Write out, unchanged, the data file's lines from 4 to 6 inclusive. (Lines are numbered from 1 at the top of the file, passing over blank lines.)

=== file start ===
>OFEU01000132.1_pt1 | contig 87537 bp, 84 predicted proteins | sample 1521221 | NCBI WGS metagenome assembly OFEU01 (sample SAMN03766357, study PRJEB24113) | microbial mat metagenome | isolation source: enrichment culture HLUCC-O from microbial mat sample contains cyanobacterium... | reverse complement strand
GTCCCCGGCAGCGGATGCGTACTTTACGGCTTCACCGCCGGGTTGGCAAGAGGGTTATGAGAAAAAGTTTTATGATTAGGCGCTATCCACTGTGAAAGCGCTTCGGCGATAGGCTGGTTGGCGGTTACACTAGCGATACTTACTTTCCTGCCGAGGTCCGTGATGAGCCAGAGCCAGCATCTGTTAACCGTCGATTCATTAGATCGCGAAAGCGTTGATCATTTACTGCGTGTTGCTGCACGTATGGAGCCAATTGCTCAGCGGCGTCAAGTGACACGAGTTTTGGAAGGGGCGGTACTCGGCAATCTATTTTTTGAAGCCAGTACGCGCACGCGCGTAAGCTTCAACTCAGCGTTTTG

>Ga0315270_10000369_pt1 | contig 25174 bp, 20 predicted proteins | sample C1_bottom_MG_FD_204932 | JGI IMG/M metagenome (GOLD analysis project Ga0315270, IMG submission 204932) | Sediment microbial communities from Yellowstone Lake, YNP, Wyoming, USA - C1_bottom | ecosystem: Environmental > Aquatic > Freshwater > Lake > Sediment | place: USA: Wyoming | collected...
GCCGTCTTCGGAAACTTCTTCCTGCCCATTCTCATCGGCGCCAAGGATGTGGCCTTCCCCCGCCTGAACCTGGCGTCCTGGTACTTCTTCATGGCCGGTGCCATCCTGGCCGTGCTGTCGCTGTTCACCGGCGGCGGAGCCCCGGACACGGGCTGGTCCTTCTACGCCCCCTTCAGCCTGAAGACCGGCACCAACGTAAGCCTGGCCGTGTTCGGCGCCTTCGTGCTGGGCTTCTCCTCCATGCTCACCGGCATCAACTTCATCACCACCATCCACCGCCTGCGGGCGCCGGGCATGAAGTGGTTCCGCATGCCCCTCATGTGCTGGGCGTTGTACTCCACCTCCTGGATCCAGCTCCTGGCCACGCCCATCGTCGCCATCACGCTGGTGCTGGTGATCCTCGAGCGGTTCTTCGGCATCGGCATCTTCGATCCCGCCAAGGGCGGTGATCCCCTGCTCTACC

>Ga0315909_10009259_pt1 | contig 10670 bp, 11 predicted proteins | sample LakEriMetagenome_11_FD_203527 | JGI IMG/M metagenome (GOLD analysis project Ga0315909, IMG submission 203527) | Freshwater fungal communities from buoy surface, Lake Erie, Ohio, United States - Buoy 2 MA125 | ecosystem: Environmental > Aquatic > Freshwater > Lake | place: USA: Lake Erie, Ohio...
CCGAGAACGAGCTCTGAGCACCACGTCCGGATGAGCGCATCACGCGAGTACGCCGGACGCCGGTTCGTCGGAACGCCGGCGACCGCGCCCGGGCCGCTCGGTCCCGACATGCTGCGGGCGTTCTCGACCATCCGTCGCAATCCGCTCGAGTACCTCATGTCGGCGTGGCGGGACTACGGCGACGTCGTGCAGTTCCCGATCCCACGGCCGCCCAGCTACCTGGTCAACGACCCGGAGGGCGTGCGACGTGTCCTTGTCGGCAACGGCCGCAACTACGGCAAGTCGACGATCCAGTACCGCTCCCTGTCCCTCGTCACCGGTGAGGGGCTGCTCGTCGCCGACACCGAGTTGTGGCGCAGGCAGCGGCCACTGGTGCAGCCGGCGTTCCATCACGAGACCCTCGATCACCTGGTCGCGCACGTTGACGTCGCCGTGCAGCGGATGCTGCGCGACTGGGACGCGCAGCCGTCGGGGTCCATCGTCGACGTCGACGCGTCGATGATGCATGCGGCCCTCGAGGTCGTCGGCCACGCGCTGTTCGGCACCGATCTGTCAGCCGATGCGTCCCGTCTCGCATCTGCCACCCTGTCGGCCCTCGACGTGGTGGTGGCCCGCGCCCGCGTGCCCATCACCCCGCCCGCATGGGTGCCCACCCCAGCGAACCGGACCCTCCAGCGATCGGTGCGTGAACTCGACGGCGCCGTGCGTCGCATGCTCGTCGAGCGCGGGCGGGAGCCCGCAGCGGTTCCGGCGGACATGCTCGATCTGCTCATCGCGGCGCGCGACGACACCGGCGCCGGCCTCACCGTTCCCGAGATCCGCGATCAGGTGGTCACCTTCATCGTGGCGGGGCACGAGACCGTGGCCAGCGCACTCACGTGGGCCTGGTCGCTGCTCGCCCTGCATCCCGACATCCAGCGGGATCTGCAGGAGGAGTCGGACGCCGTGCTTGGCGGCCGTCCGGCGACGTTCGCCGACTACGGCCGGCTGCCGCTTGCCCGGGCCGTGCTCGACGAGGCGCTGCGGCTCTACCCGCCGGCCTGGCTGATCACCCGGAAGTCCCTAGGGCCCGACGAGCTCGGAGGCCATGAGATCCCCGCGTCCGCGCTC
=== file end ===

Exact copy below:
GCCGTCTTCGGAAACTTCTTCCTGCCCATTCTCATCGGCGCCAAGGATGTGGCCTTCCCCCGCCTGAACCTGGCGTCCTGGTACTTCTTCATGGCCGGTGCCATCCTGGCCGTGCTGTCGCTGTTCACCGGCGGCGGAGCCCCGGACACGGGCTGGTCCTTCTACGCCCCCTTCAGCCTGAAGACCGGCACCAACGTAAGCCTGGCCGTGTTCGGCGCCTTCGTGCTGGGCTTCTCCTCCATGCTCACCGGCATCAACTTCATCACCACCATCCACCGCCTGCGGGCGCCGGGCATGAAGTGGTTCCGCATGCCCCTCATGTGCTGGGCGTTGTACTCCACCTCCTGGATCCAGCTCCTGGCCACGCCCATCGTCGCCATCACGCTGGTGCTGGTGATCCTCGAGCGGTTCTTCGGCATCGGCATCTTCGATCCCGCCAAGGGCGGTGATCCCCTGCTCTACC

>Ga0315909_10009259_pt1 | contig 10670 bp, 11 predicted proteins | sample LakEriMetagenome_11_FD_203527 | JGI IMG/M metagenome (GOLD analysis project Ga0315909, IMG submission 203527) | Freshwater fungal communities from buoy surface, Lake Erie, Ohio, United States - Buoy 2 MA125 | ecosystem: Environmental > Aquatic > Freshwater > Lake | place: USA: Lake Erie, Ohio...
CCGAGAACGAGCTCTGAGCACCACGTCCGGATGAGCGCATCACGCGAGTACGCCGGACGCCGGTTCGTCGGAACGCCGGCGACCGCGCCCGGGCCGCTCGGTCCCGACATGCTGCGGGCGTTCTCGACCATCCGTCGCAATCCGCTCGAGTACCTCATGTCGGCGTGGCGGGACTACGGCGACGTCGTGCAGTTCCCGATCCCACGGCCGCCCAGCTACCTGGTCAACGACCCGGAGGGCGTGCGACGTGTCCTTGTCGGCAACGGCCGCAACTACGGCAAGTCGACGATCCAGTACCGCTCCCTGTCCCTCGTCACCGGTGAGGGGCTGCTCGTCGCCGACACCGAGTTGTGGCGCAGGCAGCGGCCACTGGTGCAGCCGGCGTTCCATCACGAGACCCTCGATCACCTGGTCGCGCACGTTGACGTCGCCGTGCAGCGGATGCTGCGCGACTGGGACGCGCAGCCGTCGGGGTCCATCGTCGACGTCGACGCGTCGATGATGCATGCGGCCCTCGAGGTCGTCGGCCACGCGCTGTTCGGCACCGATCTGTCAGCCGATGCGTCCCGTCTCGCATCTGCCACCCTGTCGGCCCTCGACGTGGTGGTGGCCCGCGCCCGCGTGCCCATCACCCCGCCCGCATGGGTGCCCACCCCAGCGAACCGGACCCTCCAGCGATCGGTGCGTGAACTCGACGGCGCCGTGCGTCGCATGCTCGTCGAGCGCGGGCGGGAGCCCGCAGCGGTTCCGGCGGACATGCTCGATCTGCTCATCGCGGCGCGCGACGACACCGGCGCCGGCCTCACCGTTCCCGAGATCCGCGATCAGGTGGTCACCTTCATCGTGGCGGGGCACGAGACCGTGGCCAGCGCACTCACGTGGGCCTGGTCGCTGCTCGCCCTGCATCCCGACATCCAGCGGGATCTGCAGGAGGAGTCGGACGCCGTGCTTGGCGGCCGTCCGGCGACGTTCGCCGACTACGGCCGGCTGCCGCTTGCCCGGGCCGTGCTCGACGAGGCGCTGCGGCTCTACCCGCCGGCCTGGCTGATCACCCGGAAGTCCCTAGGGCCCGACGAGCTCGGAGGCCATGAGATCCCCGCGTCCGCGCTC